A true guide would show their learners how to unpeel these assumptions and be aware of prejudices, stereotypes and choices made when making statements. Others are questions that probe reasons and evidence that ask the learner “How Do you know?” The evidence is questioned, even going so far as to seek alternatives that may change the conclusion at hand. The adequacy of data, its validity and reliability are taught to be questioned.

This is in contrast to Questions about viewpoints or perspectives – where the effects or implications of statements are questioned. This  is a technique commonly seen in primary school textbooks for the current generation where they are encouraged to think up alternative endings, or answer “what could have happened” type of questions. Questions that probe implications and consequences are the mainstay of most classic teaching and assessing tools.

Of course, the question itself is subject to questioning and the last category does just that. The reasons for asking the question and the importance of that particular question.

All the way through schools and higher education, various questioning techniques have supported the learning process – including sessions where it is key to impart knowledge, teach an analytical process or induce reflection on an idea or concept.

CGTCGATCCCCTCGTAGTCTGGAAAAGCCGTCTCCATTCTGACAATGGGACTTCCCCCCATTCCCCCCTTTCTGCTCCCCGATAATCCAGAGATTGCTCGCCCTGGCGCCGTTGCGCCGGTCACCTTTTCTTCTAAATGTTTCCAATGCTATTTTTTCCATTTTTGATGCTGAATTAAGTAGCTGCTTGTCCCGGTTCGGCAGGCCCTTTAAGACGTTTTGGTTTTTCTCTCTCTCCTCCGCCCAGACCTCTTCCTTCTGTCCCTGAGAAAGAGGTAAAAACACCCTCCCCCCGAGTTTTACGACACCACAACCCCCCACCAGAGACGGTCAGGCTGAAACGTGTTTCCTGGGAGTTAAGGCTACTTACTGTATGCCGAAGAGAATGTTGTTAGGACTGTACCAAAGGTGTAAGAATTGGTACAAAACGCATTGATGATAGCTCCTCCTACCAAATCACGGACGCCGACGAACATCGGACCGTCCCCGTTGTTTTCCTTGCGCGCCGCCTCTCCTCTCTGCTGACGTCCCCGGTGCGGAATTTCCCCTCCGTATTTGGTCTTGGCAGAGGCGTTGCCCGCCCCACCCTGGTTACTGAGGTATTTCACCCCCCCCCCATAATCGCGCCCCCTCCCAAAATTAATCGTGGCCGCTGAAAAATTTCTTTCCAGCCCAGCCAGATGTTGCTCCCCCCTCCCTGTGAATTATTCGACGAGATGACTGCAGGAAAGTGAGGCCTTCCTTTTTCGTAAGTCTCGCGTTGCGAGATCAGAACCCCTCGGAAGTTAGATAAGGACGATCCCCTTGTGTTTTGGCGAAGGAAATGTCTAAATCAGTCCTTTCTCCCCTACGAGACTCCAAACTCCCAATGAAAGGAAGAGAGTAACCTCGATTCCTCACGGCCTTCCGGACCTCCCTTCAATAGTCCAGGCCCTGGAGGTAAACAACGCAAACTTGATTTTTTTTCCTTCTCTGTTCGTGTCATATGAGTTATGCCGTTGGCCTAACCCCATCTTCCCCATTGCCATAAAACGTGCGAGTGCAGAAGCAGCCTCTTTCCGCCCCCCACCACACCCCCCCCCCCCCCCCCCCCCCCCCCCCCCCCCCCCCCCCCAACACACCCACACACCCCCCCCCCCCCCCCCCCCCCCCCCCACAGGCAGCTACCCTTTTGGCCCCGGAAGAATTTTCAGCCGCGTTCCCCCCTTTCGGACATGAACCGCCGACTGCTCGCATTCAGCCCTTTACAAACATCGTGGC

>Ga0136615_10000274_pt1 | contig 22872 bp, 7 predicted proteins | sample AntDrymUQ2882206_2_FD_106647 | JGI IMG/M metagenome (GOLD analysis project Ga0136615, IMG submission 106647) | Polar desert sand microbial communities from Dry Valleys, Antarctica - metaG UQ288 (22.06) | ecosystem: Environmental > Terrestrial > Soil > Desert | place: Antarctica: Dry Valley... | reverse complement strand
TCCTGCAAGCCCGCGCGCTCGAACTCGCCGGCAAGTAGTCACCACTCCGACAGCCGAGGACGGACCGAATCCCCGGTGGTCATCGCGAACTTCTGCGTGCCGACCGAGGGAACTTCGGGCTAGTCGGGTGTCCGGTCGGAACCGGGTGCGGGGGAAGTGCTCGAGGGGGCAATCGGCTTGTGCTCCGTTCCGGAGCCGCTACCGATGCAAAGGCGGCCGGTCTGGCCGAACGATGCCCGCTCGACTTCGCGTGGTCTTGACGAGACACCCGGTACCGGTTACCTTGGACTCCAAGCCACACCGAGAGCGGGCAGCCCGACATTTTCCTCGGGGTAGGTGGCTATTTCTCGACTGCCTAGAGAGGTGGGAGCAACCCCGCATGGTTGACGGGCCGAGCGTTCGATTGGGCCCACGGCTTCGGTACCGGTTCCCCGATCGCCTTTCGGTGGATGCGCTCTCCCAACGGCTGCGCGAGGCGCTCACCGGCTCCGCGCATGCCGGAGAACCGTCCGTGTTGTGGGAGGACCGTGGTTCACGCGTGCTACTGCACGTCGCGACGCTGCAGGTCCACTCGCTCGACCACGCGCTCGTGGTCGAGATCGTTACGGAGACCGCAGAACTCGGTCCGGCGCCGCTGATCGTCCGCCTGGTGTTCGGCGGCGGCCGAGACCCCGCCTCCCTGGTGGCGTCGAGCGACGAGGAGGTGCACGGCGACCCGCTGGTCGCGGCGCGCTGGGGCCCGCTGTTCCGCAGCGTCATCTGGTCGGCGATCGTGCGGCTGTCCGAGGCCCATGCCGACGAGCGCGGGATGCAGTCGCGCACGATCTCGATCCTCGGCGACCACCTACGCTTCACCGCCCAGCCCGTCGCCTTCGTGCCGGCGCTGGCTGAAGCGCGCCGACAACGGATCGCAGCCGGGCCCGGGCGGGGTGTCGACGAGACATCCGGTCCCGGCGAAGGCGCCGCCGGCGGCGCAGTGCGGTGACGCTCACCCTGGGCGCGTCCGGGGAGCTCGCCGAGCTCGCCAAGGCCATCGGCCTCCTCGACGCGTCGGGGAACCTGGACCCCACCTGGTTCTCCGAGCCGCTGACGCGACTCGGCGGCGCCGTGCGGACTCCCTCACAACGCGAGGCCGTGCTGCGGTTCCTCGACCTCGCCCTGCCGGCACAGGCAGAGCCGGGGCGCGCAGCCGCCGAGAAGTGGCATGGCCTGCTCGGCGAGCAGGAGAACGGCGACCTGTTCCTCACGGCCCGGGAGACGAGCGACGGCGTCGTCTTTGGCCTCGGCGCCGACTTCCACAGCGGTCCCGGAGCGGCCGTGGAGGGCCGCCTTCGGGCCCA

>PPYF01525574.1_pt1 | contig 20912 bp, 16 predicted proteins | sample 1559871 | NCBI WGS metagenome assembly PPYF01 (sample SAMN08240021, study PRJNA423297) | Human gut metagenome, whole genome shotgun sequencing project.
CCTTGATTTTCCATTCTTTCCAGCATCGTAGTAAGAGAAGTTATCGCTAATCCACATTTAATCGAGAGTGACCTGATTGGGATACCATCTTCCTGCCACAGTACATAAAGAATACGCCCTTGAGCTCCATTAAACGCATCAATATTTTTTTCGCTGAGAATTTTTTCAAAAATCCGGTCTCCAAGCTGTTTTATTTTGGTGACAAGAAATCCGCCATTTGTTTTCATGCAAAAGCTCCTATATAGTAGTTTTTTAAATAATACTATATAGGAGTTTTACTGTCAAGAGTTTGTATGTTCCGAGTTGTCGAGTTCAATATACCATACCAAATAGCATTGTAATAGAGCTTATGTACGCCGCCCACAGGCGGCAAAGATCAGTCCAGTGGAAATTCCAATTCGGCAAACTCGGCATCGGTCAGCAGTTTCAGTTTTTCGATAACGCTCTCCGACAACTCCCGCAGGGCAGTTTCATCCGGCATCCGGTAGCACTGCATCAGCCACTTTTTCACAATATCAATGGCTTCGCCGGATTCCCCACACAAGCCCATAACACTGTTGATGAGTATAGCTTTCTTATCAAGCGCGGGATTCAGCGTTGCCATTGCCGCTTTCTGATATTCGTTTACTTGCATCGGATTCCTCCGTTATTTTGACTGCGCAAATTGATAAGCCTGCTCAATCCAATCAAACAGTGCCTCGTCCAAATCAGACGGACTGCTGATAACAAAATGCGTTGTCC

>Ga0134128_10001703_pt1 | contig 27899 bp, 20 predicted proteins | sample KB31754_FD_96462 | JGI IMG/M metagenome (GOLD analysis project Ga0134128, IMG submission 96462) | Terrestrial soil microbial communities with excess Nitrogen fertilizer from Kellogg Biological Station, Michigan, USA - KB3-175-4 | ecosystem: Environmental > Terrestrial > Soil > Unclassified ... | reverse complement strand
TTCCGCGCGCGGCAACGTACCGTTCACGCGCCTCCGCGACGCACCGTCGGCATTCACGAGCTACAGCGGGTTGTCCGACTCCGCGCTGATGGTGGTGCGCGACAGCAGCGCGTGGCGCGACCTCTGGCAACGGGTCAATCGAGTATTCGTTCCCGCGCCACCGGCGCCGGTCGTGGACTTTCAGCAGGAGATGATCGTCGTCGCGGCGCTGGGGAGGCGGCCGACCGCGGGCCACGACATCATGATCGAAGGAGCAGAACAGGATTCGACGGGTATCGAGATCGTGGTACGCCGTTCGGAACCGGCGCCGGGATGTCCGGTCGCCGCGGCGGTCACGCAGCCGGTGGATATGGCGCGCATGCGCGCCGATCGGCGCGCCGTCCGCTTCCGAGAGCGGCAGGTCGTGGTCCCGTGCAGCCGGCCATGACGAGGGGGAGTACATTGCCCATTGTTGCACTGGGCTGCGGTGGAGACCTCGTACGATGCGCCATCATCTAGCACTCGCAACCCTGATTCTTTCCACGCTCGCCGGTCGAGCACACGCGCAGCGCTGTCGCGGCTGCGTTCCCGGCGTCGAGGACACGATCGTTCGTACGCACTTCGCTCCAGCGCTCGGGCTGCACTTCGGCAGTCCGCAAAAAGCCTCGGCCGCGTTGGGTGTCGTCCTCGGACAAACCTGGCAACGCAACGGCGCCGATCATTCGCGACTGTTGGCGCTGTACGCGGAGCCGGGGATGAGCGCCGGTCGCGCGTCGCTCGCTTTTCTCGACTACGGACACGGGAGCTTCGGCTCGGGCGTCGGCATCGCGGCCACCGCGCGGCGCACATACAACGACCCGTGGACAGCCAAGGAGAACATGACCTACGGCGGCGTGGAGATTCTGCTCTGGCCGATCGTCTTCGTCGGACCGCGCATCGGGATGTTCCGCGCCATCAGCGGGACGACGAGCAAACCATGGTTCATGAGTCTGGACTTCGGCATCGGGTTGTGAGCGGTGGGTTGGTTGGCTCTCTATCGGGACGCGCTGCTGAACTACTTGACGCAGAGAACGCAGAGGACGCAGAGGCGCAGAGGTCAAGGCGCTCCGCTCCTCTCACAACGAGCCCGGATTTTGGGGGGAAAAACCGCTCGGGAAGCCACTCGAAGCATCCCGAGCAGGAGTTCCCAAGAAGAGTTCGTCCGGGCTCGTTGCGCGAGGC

Questioning, however, is a skill, honed over years of practice. Like other skills, it is possible to fall into certain patterns after years of practice and re-skilling one-self out of a particular groove takes effort. All the more so, since there are no professional certification or refresher courses in this art. Each teacher uses questions to support different parts of the learning process.

It is a very lazy teacher who does not pause ask probing questions to test understanding as they teach. Without these it is very difficult to receive feedback from the class to ensure that learning is on track. Some types of questions are reserved for the assessment process – questions that test for depth of knowledge and understanding.

Then there are other questions that are used to encourage independent thinking – scaffolding up from the gentle ‘What do you think’ type of question to  more rigourous and provocative questioning. In more confident classes, provocative questioning is a strong technique with a class often becoming a sparring ground and the discussion spilling out of the classroom as learning continues long after that class is over.

Questions are far more powerful than lectures or books, for they unleash the forces of learning. Once a question has crashed through traditional barriers in a learner’s mind the journey of discovering more and more begins. And there is true joy in learning.

This post was published on November 2, 2011 here :